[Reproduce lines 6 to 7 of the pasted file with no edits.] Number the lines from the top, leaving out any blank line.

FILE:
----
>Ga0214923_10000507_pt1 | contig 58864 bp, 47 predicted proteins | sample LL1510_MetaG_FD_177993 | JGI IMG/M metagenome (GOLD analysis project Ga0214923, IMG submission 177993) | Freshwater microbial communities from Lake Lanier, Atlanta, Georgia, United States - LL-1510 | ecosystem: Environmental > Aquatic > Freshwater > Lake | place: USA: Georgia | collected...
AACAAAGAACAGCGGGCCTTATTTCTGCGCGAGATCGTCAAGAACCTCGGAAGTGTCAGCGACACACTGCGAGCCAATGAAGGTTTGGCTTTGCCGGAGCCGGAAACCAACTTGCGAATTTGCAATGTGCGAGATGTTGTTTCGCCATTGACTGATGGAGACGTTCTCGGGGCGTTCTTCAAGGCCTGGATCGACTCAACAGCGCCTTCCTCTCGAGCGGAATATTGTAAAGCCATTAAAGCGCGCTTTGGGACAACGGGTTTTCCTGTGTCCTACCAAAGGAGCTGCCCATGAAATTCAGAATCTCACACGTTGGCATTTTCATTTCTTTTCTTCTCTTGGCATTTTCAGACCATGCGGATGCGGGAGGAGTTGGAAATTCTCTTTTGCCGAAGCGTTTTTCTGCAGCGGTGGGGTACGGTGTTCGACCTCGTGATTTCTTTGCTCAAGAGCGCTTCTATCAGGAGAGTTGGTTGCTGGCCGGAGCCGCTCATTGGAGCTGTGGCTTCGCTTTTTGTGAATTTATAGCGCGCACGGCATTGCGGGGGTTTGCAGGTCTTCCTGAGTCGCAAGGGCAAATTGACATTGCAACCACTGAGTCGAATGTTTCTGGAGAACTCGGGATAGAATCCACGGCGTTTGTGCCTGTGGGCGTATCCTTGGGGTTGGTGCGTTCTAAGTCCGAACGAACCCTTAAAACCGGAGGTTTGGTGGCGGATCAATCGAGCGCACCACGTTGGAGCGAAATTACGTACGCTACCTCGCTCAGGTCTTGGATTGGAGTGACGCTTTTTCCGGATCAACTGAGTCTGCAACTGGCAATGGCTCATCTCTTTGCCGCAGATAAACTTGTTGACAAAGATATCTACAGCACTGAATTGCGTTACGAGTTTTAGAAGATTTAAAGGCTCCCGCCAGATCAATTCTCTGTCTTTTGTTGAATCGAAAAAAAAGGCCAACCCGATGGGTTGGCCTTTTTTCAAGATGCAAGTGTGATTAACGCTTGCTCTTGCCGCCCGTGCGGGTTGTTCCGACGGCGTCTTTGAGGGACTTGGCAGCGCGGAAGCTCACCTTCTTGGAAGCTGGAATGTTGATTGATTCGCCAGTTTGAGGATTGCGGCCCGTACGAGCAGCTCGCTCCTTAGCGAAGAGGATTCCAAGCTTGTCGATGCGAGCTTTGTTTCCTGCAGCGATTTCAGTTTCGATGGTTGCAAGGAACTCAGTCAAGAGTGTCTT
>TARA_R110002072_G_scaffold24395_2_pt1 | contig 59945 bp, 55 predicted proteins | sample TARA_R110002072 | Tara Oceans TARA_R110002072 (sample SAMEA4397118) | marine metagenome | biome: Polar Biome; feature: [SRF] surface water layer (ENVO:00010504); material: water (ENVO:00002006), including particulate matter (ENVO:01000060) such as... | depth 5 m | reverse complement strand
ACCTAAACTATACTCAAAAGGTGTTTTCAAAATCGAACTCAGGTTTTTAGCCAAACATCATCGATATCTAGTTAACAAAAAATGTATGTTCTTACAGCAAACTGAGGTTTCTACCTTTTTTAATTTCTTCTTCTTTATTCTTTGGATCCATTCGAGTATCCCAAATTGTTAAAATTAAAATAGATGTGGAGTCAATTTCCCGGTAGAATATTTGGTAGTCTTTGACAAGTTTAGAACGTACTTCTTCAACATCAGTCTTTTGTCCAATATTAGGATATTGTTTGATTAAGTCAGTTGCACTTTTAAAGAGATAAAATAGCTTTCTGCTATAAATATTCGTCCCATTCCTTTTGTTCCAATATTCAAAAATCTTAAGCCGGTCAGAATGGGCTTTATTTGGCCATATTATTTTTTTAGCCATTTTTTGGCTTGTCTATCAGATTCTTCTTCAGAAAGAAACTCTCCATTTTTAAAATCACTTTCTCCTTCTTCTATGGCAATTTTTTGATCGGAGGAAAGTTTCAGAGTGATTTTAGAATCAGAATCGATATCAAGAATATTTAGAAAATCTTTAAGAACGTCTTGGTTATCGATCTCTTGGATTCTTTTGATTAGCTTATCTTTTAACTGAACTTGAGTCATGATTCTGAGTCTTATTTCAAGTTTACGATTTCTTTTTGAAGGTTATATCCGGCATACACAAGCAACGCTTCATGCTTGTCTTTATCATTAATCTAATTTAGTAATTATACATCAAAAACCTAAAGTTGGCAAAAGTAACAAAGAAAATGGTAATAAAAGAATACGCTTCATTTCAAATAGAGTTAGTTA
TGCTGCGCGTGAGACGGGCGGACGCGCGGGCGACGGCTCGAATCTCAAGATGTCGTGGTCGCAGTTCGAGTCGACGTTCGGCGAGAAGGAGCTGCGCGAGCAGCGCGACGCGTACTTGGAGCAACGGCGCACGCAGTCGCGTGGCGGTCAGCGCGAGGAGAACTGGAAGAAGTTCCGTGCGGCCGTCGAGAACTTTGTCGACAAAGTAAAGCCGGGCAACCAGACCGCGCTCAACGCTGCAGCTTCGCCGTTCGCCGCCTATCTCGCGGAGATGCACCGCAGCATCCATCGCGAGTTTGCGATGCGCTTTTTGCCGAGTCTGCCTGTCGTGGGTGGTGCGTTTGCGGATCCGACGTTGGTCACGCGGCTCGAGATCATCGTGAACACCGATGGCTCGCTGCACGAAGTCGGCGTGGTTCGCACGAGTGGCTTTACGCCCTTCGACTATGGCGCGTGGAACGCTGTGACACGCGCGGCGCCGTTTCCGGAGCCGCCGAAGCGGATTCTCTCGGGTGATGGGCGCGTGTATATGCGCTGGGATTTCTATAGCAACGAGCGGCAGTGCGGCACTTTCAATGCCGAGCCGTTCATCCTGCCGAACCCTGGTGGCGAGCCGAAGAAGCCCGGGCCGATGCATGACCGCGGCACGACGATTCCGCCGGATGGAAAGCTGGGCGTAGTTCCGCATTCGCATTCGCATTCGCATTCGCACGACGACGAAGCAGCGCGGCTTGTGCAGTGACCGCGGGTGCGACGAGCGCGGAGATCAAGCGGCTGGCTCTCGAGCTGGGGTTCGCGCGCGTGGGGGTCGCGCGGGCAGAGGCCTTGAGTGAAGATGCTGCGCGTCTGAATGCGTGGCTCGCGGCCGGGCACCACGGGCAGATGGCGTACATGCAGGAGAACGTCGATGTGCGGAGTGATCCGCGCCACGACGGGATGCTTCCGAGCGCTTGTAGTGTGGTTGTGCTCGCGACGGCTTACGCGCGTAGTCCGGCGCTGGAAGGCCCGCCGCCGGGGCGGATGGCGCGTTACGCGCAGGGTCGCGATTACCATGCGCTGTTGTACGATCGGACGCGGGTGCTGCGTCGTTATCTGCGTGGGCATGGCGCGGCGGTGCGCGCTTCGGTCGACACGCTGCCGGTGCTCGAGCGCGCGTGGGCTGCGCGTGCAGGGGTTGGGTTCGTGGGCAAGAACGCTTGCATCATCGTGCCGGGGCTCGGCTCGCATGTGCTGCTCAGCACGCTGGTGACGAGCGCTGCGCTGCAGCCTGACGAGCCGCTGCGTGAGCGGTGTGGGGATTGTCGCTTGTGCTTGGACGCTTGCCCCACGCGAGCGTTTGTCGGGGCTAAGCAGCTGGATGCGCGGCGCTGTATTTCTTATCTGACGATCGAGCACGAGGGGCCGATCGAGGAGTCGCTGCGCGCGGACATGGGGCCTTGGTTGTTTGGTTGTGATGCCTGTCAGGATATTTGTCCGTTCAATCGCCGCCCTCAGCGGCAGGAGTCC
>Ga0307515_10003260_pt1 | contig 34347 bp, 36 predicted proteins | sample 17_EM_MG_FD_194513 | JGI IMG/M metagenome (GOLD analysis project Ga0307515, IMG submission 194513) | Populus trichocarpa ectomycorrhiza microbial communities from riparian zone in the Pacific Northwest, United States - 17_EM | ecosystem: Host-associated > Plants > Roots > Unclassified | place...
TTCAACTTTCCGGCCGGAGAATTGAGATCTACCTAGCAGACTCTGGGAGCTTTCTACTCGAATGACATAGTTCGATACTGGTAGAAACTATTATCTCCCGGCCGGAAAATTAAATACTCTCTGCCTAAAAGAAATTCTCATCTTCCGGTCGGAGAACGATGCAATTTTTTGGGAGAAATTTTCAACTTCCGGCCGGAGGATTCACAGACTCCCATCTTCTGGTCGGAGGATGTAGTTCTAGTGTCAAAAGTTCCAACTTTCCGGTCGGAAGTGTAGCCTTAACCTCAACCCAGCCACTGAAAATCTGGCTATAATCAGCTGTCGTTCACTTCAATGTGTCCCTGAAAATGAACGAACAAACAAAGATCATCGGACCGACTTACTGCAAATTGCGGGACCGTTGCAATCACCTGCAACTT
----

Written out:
>Ga0307515_10003260_pt1 | contig 34347 bp, 36 predicted proteins | sample 17_EM_MG_FD_194513 | JGI IMG/M metagenome (GOLD analysis project Ga0307515, IMG submission 194513) | Populus trichocarpa ectomycorrhiza microbial communities from riparian zone in the Pacific Northwest, United States - 17_EM | ecosystem: Host-associated > Plants > Roots > Unclassified | place...
TTCAACTTTCCGGCCGGAGAATTGAGATCTACCTAGCAGACTCTGGGAGCTTTCTACTCGAATGACATAGTTCGATACTGGTAGAAACTATTATCTCCCGGCCGGAAAATTAAATACTCTCTGCCTAAAAGAAATTCTCATCTTCCGGTCGGAGAACGATGCAATTTTTTGGGAGAAATTTTCAACTTCCGGCCGGAGGATTCACAGACTCCCATCTTCTGGTCGGAGGATGTAGTTCTAGTGTCAAAAGTTCCAACTTTCCGGTCGGAAGTGTAGCCTTAACCTCAACCCAGCCACTGAAAATCTGGCTATAATCAGCTGTCGTTCACTTCAATGTGTCCCTGAAAATGAACGAACAAACAAAGATCATCGGACCGACTTACTGCAAATTGCGGGACCGTTGCAATCACCTGCAACTT